It always comes as a huge shock to my students when I say that I love to game, and then follow it up with a little bit of street cred in the form of actually knowing what I’m talking about. This goes a very long way towards helping them “get” the concept of discourse communities – I find that Swales‘ essay is a little intimidating for them, whereas a discussion of me preferring to be a necromancer Khajiit who shoots fireballs out of her paws is a little more accessible. And, of course, my cool factor goes up a bit, too. I would be lying if I said that wasn’t entertaining for me (teaching is so much a performative profession, and I guess I could be a stand up comedian – the pay is much better).
Students will sometimes suggest games I should play, and two students one semester suggested I should play the Dark Souls series – a series well known for its high difficulty and truly massive frustration factor. I bought the games immediately, played them for a while, and wished I could go back and retroactively fail those students. Those games are HARD. I am too old and do not have the life expectancy to get through one, much less three, of those things.
I tell my students that my favorite game of all time is Bioshock: Infinite – for a lot of reasons, not the least of which is the awesome story. It’s a beautiful game, it’s smart, it’s not too hard, not too easy, and the characters are so great and relatable (this is going a ways, too, to say that – one character is missing a digit, living in a giant statue in the sky, guarded by a massive songbird, and can move herself and others through rips in the time space continuum, so not exactly your bog standard young person). The music is great, too, and I have to say it really made this scene positively one of my favorites in the game, even though there’s no fighting, shooting, or anything else for the player to do other than just watching and hoping. And did I mention how beautiful this game is?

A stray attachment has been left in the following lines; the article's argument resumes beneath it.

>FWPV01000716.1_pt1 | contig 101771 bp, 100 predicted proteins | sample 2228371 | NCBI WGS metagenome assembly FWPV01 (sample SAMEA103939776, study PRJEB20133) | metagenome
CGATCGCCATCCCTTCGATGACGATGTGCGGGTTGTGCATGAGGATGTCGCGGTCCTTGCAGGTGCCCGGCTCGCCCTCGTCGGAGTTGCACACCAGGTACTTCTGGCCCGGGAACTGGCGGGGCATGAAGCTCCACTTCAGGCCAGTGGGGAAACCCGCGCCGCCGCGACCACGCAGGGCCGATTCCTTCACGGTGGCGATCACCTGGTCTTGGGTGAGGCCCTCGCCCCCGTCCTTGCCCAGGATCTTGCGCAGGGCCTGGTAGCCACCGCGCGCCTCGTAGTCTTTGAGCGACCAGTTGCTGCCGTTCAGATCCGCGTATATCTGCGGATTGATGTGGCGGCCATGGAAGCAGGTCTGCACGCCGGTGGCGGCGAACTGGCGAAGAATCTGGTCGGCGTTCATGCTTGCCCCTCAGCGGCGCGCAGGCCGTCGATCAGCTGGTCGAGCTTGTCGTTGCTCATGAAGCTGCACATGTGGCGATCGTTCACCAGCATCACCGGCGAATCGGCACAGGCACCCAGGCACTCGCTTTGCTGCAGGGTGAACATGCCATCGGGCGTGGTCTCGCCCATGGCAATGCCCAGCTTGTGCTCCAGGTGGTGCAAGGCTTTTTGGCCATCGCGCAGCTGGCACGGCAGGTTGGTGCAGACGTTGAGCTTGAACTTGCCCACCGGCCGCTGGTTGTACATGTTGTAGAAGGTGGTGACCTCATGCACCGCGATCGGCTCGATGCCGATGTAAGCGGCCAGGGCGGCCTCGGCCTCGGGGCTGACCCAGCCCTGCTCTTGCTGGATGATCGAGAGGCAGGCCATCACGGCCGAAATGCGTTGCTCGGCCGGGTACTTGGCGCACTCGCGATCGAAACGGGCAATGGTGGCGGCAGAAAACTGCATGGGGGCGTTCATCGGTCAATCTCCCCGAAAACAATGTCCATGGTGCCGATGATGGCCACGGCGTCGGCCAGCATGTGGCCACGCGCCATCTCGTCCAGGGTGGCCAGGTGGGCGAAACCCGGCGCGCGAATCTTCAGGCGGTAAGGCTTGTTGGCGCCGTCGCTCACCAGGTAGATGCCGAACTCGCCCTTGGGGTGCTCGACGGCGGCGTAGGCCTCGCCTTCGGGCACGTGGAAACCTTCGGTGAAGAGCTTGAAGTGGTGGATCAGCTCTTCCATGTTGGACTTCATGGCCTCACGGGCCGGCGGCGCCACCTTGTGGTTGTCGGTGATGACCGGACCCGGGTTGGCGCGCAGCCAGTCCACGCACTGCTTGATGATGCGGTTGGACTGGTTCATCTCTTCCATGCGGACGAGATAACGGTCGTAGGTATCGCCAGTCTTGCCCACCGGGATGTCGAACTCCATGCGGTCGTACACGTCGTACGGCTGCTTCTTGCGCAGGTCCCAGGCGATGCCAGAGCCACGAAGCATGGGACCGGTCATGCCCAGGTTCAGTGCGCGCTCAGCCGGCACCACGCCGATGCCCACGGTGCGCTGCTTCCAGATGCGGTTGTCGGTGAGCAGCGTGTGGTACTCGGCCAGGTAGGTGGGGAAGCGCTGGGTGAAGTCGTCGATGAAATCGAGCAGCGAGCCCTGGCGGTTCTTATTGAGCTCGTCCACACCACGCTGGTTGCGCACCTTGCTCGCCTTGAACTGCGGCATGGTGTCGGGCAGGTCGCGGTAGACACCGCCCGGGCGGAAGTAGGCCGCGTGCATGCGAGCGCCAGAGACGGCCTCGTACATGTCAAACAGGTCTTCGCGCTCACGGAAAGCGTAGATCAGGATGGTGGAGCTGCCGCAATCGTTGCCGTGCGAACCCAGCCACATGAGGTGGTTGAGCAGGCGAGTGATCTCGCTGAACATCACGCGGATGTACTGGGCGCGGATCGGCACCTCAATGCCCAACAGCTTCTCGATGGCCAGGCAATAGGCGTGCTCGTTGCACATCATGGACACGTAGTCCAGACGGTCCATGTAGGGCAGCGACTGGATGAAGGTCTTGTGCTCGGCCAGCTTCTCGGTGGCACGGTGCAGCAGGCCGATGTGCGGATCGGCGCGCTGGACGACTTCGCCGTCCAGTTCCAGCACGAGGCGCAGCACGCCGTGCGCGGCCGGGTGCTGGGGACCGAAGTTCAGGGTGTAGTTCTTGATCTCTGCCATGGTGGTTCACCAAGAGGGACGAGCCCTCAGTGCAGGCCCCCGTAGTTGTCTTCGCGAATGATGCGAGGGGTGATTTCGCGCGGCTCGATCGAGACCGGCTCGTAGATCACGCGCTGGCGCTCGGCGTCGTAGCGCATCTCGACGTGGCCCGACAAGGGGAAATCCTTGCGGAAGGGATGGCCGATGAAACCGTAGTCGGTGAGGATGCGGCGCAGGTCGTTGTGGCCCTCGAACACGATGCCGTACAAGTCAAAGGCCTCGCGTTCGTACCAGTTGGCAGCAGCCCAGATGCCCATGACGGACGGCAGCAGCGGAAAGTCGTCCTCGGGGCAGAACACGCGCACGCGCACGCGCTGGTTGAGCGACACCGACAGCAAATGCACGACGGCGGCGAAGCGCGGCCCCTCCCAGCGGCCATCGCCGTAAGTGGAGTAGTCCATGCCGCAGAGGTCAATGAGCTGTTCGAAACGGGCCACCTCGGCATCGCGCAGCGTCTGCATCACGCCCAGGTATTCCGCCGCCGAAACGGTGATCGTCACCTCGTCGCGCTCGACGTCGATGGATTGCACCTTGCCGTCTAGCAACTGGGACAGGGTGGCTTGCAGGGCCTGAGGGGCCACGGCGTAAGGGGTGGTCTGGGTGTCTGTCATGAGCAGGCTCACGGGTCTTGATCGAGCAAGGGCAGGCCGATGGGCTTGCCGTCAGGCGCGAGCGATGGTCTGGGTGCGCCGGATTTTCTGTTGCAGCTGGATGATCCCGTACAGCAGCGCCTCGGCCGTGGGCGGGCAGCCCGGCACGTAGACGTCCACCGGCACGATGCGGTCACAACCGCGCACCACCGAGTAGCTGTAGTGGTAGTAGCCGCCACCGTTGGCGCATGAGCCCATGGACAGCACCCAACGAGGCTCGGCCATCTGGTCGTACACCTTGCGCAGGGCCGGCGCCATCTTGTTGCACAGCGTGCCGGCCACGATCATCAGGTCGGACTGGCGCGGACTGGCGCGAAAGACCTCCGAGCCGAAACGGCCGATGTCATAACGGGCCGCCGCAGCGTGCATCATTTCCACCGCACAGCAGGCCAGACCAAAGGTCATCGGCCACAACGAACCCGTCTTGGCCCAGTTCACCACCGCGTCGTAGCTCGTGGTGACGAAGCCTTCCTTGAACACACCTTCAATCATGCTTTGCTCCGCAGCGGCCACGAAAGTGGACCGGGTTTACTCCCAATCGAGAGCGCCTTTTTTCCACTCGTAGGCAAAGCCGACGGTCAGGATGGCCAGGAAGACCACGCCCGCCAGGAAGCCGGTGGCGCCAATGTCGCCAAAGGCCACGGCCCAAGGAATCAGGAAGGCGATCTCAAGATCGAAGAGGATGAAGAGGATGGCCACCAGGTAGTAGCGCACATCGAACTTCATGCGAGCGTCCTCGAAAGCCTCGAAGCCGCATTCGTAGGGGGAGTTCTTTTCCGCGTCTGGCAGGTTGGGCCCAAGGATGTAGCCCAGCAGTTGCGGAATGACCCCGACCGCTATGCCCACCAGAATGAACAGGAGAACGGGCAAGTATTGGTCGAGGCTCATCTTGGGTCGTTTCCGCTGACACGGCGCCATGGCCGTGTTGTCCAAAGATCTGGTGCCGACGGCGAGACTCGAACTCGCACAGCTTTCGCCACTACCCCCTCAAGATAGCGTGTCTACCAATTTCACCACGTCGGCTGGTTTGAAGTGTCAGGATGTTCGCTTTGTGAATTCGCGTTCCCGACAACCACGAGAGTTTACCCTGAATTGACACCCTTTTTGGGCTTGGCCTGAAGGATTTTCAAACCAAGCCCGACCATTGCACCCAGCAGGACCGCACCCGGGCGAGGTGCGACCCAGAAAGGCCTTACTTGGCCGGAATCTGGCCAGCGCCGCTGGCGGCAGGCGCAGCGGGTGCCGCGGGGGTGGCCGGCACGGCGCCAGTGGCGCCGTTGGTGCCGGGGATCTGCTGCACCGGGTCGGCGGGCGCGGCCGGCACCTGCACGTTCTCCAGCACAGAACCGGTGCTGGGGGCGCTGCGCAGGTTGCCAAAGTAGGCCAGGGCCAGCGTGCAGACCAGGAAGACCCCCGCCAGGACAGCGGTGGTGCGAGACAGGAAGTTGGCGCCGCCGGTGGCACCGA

I also love Skyrim, where I start out in all games swearing I will play differently this time, and then wind up at level 78 as a thief who runs all the factions in Skyrim as well as the mage’s college, and has an entire room full of cheese wheels.
And, of course, there’s the ever popular Red Dead Redemption 2, which I have played through the end, cried like an utter fool at the death of my horse, was mildly put out by Arthur’s passing, and just really wanted to immediately begin again and never rescue Micah from that jail cell. That’s another game that has a beautiful setting, and is open world, meaning you can turn it into a fishing game if you like, or a racing game, or, if you are a glutton for punishment and hate yourself and all that is good in the world, you can play the main quest. And again – I love it for the story, for the characters, and at the same time for the ability to do what I want with those characters. I finally was able to name my horse Chester Pennyfarthing, which I had been dying to do since it was possible to ride a horse in a video game ever.
But recently I have been fascinated by zombies and zombie games. Quite a while back, my son gifted me a game called 7 Days to Die, which the Gamestop employee described as “Minecraft with zombies.” It is indeed that. I love this game so much. It looks horrible, the developers have abandoned the PS4 version, so it’s perpetually in terrible beta state, essentially, and it’s repetitive as hell.
But oh my goodness, the fun we have had with this game. It’s one of the few side-by-side/couch co-op games we have found that both of us enjoy. My husband does a lot of the building, while I spend a great deal of time speeding around on my scooter and running over deer for dinner. We have taken to charging the zombies at full speed (on foot) and blasting away at them at the last minute, then running through the ensuing blood and guts carnage.
I know – it sounds horrible, doesn’t it?
But I’m sorry – I have to have some way to shake off the awfulness that has been life during the Trump administration, and this sure does help. Also, we have decided that I get the shotgun if the zombie apocalypse happens. I’m fascinated by our culture’s fascination with zombies, but there’s a part of me that really does get it.
This game allows me some control, in an absolutely uncontrollable world. It makes the bad guys easy to see (they’re the ones who are already dead). Survival isn’t difficult (even as you are being chased by a horde of the undead) and there’s no lack of resources…unlike real life.
I probably spend too much time with all my games, but I multitask – I also cuddle Straxi while I play, so it’s even more of a recharging time for me. I think I hear my shotgun calling.